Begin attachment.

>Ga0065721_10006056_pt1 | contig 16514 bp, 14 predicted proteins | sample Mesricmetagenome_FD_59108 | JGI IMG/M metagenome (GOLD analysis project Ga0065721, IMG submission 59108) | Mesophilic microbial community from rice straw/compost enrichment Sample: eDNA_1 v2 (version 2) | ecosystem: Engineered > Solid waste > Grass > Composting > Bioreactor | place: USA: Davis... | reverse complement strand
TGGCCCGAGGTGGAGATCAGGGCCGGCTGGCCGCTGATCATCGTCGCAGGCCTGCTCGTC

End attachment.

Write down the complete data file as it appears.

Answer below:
>Ga0065721_10006056_pt1 | contig 16514 bp, 14 predicted proteins | sample Mesricmetagenome_FD_59108 | JGI IMG/M metagenome (GOLD analysis project Ga0065721, IMG submission 59108) | Mesophilic microbial community from rice straw/compost enrichment Sample: eDNA_1 v2 (version 2) | ecosystem: Engineered > Solid waste > Grass > Composting > Bioreactor | place: USA: Davis... | reverse complement strand
TGGCCCGAGGTGGAGATCAGGGCCGGCTGGCCGCTGATCATCGTCGCAGGCCTGCTCGTC